Top 10 Elliot Page movies and TV shows, ranked

Elliot Page at the 94th Annual Academy Awards
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After Elliot Page‘s brave and boundary-pushing decision to come out as a transgender male, the star has continued some of his best acting work to date, appearing in The Umbrella Academy for a third season and slated to appear in Robodog. Here are some highlights from Elliot’s two-decade-long career, ranked.

10. Super

Elliot pairs brilliantly alongside an endearing, wild Rainn Wilson in Super, an ultra-violent DIY superhero flick about the perils of vigilante justice. As things get bloody, Elliot’s ‘Libby’ sidekicks her way into the hearts of audiences looking for a buddy movie.

9. X-Men: Days of Future Past

Undoubtedly one of the best films in the X-Men franchise, which is a fact few would disagree with. Among being one of the most action-packed X-Men entries, it’s also one of the more epic and heartfelt. Elliot shines in the role of Kitty Pryde, a superhero with the ability to become completely immaterial, passing through walls and avoiding physical damage.

8. Hard Candy

Not for the faint of heart, this psychological thriller features Elliot as a precocious teenage girl who turns the tables on a child predator, drugging and luring him in the hopes of extracting a confession from him. It’s a tough watch, but Elliot’s ruthlessness is sure to keep you on the edge of your seat.

7. Whip It

Bliss has always felt out of place in the oppressively Christian, suburban milieu of her everyday life. That is, until she discovers roller derby, and the badass group of young women shoving, kicking, and rolling their way to the finish line by any means necessary. Elliot brings an infectious awkwardness to Bliss’s character, and Whip It is a feel-good flick about someone struggling to find their footing (both literally and figuratively).

6. My Life as a Zucchini

A delightful animated French film whose characters belie a certain depth and sadness. After losing his mother, a young boy enters an orphanage, where finds friendship, hardship, and true love. Page plays the minor role of one of the foster home administrators, Rosy, and gives a heartfelt, lasting performance that makes this little animated number a must-watch.

5. My Days of Mercy

Though the melodrama on screen between Mercy and Lucy often feels over-scripted, Elliot’s performance reigns in and ultimately grounds this dramatic film about the daughter of a man on death row who falls deeply in love with a woman whose political activism seeks to keep her father there.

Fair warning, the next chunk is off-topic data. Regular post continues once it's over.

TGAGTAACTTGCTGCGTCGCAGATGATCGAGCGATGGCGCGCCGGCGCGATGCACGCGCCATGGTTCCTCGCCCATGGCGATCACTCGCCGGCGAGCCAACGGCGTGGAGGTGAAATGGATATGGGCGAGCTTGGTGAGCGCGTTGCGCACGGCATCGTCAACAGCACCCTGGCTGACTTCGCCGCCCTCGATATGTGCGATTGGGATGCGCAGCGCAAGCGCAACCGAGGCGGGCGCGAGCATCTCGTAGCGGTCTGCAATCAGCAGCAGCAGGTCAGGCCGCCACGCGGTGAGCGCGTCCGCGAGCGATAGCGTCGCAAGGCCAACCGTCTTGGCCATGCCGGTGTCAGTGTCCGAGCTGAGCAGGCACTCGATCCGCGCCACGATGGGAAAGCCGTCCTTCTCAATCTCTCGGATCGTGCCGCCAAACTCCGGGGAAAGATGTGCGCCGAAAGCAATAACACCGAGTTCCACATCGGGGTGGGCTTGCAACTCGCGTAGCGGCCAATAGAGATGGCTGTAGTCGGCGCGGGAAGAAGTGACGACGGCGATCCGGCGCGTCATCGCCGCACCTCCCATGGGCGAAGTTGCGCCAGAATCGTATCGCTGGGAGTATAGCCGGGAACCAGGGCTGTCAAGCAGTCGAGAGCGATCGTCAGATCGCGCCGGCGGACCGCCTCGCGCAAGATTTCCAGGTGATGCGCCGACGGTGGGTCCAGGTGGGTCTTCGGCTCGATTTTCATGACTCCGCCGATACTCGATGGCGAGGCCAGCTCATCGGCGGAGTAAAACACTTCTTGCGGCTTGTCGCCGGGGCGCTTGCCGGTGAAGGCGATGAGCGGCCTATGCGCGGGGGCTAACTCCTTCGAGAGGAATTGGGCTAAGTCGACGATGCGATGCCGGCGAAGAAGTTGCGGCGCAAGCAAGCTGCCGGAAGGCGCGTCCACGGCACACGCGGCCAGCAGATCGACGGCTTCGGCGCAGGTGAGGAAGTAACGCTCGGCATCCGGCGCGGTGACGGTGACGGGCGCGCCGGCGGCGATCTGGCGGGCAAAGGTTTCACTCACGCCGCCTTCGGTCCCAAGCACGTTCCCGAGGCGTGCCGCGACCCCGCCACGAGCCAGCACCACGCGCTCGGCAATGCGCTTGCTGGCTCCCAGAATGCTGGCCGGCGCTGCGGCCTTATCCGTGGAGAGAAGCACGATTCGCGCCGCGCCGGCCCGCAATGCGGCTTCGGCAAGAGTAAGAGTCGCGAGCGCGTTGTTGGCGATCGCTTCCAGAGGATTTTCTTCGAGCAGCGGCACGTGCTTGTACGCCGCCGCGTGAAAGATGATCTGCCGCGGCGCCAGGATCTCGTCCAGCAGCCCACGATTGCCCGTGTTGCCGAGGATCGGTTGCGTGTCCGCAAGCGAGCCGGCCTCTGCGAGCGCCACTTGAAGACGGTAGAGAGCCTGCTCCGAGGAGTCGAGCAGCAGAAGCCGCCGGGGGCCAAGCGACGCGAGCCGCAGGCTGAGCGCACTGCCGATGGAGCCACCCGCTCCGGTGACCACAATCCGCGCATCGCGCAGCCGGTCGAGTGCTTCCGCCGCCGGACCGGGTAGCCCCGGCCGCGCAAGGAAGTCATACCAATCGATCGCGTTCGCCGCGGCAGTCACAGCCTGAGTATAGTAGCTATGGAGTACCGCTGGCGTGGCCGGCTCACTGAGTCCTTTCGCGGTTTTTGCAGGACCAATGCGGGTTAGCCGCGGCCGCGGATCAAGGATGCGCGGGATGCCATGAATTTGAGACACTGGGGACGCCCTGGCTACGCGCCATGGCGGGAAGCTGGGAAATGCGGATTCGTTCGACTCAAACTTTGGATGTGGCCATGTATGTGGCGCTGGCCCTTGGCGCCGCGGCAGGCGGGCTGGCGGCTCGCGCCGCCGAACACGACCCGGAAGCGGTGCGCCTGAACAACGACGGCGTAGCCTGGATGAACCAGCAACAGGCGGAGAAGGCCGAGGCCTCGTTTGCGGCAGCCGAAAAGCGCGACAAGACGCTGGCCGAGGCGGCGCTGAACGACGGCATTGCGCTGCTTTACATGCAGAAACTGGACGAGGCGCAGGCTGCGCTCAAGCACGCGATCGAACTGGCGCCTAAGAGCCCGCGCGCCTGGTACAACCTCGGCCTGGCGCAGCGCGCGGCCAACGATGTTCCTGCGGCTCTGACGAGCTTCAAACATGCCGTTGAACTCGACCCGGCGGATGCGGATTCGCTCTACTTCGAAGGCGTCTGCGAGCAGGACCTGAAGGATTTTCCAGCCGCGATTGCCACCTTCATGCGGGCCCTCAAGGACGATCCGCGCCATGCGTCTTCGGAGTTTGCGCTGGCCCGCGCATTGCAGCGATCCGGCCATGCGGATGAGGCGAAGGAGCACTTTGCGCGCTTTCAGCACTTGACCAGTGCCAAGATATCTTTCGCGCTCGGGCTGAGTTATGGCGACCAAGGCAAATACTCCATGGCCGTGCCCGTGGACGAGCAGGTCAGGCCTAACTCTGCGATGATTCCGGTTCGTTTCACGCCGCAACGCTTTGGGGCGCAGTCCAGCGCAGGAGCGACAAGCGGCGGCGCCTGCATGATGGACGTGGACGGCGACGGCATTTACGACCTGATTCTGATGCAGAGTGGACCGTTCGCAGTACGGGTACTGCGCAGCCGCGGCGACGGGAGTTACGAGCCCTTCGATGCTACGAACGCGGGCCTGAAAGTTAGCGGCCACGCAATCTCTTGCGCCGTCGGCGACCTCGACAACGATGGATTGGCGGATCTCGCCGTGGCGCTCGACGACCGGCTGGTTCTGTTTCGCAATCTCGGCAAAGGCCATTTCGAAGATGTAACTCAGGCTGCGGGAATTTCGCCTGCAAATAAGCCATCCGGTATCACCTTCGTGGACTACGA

4. Window Horses

Elliot provides the voice of Kelly in this wonderful indie Persian film about a young woman of Persian and Chinese descent who travels to Iran after receiving an invitation to present her poetry. The film pays homage to Iran’s extraordinary and ancient poetry tradition while engaging with the complexity of dual identity in a foreign country, never quite feeling like a home to someone who nevertheless has roots there.

3. The Umbrella Academy

What’s perhaps most remarkable about Elliot’s transition during the massively popular Umbrella Academy is the show’s sensitive and intelligent treatment of Elliot both on and off screen. A paradox called a Kugelblitz throws the Umbrella Academy into a sort of alternate universe, and Elliot returns as Viktor, making only cursory mention of his new identity before doing what he does best: fighting off the evil that threatens their family.

2. Inception

Elliot holds his own against Nolan’s all-star cast. As the gripping and meticulous Ariadne, Elliot plays the role of the crucial architect of the dream world from which the characters must enter to rescue their compatriot. Elliot recently admitted to having bouts of extreme anxiety and gender dysphoria during the shoot, revealing that he even fainted after the premiere.

1. Juno

Could it be any other? Elliot’s earnest, hysterical, and ultimately believable portrayal of a teenage mother-to-be pulled at the heartstrings of audiences worldwide when it came out in 2007. There are few characters as likeable as Juno MacGuff, and it’s one of those rare movies where you root for just about everyone who appears on screen.